On a night that featured gruesome injuries, a noisy capacity crowd and a compelling upset, perhaps the most jarring moment of Saturday night’s UFC 261 event was the realization that reigning welterweight champion Kamaru Usman continues to find room for dramatic improvement, even as he cements his place as one of the sport’s greatest fighters.

Jorge Masvidal, Usman’s opponent in the co-main event, had not reckoned with that reality, even after losing to the Nigerian champion in a unanimous five-round decision last summer. He labeled Usman a coward, assured violence and questioned Usman’s striking power.

In their Saturday rematch, Masvidal smiled and laughed early on in the second round as he absorbed and eluded punches. But eight seconds after his final smirk, Usman devastated him with a stunning right jab to the jaw, finishing one of the sport’s most durable fighters and extending his reign of divisional supremacy with a fourth consecutive title defense.

“He has completely evolved as a fighter,” UFC President Dana White said of Usman during the post-fight news conference. “He’s become an unbelievable, well-rounded fighter; one of the greatest ever and on his way to possibly being the best ever.”

Usman (19-1) started on the road toward a martial arts career as a high school wrestler in Texas and has developed a reputation as a sturdy, indefatigable fighter since joining the UFC in 2015. But some have characterized him as a sluggish striker who lacks the destructive power of some of the promotion’s most exciting fighters.

Despite those doubts, Usman broke rival Colby Covington’s jaw during their 2019 fight. He downed Gilbert Burns twice in February, using his signature right jab to help end the fight.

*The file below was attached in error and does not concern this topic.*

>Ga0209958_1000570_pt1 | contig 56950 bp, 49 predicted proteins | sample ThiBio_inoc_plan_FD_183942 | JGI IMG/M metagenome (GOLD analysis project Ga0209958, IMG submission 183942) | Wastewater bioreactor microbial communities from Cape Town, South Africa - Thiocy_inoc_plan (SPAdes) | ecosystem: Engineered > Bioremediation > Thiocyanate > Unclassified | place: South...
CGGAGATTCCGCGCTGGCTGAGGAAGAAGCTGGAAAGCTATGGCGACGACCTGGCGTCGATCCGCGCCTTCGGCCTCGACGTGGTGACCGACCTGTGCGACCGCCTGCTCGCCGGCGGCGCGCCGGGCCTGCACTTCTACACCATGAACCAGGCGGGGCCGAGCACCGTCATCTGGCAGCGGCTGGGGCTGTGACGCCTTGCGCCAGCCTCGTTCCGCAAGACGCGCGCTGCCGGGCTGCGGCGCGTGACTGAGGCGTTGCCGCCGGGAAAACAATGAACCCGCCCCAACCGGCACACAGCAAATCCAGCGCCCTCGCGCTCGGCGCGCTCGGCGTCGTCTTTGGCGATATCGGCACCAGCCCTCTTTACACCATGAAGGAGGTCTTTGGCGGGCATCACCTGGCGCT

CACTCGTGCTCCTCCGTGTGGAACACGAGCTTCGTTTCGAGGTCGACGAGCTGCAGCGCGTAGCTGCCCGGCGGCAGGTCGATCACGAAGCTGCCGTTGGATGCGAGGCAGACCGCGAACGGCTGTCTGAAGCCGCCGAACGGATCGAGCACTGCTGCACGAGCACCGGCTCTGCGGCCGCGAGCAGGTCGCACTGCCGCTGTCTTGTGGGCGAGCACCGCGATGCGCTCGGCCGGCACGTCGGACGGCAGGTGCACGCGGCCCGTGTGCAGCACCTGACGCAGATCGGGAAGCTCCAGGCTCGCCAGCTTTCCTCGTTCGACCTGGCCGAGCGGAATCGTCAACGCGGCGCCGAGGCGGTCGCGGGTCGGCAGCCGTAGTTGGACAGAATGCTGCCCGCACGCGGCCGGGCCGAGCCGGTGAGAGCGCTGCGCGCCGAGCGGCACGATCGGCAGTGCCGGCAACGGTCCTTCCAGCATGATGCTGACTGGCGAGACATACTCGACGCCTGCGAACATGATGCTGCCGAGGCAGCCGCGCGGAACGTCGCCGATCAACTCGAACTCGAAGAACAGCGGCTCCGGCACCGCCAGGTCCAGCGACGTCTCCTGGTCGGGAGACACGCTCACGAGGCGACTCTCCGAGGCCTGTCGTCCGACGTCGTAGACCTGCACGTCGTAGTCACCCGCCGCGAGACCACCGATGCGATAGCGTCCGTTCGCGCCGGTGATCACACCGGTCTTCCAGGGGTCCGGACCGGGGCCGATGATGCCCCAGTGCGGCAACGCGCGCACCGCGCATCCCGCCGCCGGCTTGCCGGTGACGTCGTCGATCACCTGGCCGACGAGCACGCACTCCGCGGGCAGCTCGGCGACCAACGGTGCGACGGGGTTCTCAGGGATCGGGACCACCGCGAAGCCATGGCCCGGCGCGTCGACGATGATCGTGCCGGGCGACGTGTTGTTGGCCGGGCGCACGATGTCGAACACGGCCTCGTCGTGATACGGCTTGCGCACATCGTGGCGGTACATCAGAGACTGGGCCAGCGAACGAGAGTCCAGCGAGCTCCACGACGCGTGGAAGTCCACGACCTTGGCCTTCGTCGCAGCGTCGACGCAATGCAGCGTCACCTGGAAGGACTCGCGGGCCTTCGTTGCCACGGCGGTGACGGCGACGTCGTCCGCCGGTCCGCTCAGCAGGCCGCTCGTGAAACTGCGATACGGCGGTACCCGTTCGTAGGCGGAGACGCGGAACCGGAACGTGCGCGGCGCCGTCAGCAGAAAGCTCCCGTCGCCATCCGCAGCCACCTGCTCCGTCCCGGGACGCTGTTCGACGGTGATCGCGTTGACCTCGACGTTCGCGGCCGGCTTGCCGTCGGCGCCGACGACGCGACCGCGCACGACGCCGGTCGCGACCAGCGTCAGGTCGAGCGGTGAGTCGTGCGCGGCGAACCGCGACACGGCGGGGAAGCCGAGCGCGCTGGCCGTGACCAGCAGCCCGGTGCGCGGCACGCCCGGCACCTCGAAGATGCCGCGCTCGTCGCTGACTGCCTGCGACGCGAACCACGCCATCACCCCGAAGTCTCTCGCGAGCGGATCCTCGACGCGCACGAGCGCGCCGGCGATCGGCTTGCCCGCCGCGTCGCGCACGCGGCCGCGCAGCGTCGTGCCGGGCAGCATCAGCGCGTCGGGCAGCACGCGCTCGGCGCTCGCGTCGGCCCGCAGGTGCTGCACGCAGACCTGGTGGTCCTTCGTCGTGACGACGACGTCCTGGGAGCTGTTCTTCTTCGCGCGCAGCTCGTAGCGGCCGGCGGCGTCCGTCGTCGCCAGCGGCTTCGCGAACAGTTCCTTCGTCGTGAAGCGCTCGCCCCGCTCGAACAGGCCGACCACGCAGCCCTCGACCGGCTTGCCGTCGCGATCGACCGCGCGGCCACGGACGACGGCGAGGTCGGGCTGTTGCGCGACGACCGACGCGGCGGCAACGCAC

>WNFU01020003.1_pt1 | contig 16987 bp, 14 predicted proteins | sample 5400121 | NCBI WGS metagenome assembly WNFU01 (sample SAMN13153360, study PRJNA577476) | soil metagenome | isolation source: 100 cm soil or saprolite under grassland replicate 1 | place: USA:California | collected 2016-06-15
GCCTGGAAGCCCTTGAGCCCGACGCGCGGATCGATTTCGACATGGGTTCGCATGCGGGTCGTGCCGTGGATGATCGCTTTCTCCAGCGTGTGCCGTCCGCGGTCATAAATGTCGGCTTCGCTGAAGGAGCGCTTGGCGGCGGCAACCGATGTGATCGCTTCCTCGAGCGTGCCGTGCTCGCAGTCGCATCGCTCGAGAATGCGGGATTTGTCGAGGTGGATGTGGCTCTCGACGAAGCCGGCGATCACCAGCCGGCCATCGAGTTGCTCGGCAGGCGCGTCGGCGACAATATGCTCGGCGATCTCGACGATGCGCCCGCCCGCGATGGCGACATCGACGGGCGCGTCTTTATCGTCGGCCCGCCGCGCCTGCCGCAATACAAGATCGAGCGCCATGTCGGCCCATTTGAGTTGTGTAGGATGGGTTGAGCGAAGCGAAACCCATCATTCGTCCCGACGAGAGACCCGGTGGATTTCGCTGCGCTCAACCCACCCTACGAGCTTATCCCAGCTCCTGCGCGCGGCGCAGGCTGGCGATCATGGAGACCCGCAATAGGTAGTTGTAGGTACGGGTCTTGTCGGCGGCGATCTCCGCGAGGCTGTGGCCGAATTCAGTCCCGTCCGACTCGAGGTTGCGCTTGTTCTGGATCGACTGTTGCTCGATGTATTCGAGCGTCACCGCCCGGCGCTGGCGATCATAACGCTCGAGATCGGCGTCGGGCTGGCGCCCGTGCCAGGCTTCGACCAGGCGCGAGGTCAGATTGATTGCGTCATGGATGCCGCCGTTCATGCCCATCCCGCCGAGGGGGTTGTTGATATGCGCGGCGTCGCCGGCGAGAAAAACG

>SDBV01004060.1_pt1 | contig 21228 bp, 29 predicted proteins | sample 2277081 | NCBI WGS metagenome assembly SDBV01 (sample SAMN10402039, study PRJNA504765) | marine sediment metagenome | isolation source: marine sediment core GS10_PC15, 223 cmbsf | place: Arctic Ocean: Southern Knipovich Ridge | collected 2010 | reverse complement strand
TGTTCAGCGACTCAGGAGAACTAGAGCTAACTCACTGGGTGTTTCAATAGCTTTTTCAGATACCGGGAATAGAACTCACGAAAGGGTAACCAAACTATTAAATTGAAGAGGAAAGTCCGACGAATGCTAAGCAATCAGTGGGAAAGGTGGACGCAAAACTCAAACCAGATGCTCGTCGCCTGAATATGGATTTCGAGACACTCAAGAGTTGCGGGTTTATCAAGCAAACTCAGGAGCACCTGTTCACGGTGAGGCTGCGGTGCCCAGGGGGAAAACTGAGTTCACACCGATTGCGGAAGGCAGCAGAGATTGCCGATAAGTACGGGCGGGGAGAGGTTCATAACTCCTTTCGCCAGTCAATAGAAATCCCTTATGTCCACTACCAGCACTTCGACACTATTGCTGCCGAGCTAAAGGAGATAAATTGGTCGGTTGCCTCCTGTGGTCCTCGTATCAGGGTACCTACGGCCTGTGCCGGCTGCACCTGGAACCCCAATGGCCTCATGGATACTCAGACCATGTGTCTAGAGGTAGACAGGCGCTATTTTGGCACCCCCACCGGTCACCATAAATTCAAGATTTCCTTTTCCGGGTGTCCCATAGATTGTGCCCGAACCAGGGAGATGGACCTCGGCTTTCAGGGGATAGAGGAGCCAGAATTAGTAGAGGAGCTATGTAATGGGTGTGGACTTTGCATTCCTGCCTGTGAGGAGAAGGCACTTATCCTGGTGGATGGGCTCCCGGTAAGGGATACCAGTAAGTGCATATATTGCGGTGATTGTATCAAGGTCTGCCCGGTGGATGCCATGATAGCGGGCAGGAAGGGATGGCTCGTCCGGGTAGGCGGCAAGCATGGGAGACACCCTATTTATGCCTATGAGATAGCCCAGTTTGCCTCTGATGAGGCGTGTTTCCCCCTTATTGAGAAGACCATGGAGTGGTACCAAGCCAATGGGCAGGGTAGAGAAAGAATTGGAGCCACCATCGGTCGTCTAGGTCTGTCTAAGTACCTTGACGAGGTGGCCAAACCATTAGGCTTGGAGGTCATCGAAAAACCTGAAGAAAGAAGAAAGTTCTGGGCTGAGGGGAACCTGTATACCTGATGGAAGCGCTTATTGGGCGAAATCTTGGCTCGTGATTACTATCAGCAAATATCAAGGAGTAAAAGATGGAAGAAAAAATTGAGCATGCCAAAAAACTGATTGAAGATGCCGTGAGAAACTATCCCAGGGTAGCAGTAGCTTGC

Between those bouts, Usman fought Masvidal with a broken nose on six days’ notice last July and won by unanimous decision. Afterward, Masvidal dismissed Usman’s striking power. Usman promised a more definitive finish in their next meeting.

And as Saturday night turned into Sunday morning, Usman followed through.

He secured two takedowns in the opening round although Masvidal, the fourth-ranked welterweight contender, landed more strikes in both rounds. Masvidal (35-15) hadn’t been knocked out since 2008.

In the first minute of the second round Saturday, Usman missed with a right hook. Masvidal flashed a smile, but seconds later, Usman dropped him with an explosive right jab, displaying the improved striking prowess that illustrates his continued evolution.

The reigning champion has won 18 consecutive fights and owns the UFC’s longest active winning streak (14). If Usman can win his next three contests, he will surpass Anderson Silva for the most consecutive wins in UFC history. He will next face Covington again in his fifth title defense, according to White.

Usman had won two of his previous three bouts by technical knockout before UFC 261. He viewed his first victory over Masvidal as a blemish on a résumé which he plans to further augment to become the greatest welterweight ever.

In Saturday’s triumph, Usman felt that he had properly atoned.

“I’m satisfied,” he said of his method of victory. “I wasn’t satisfied with the last one and I wanted to be satisfied tonight, and I got that.”

Review the rest of UFC 261 below.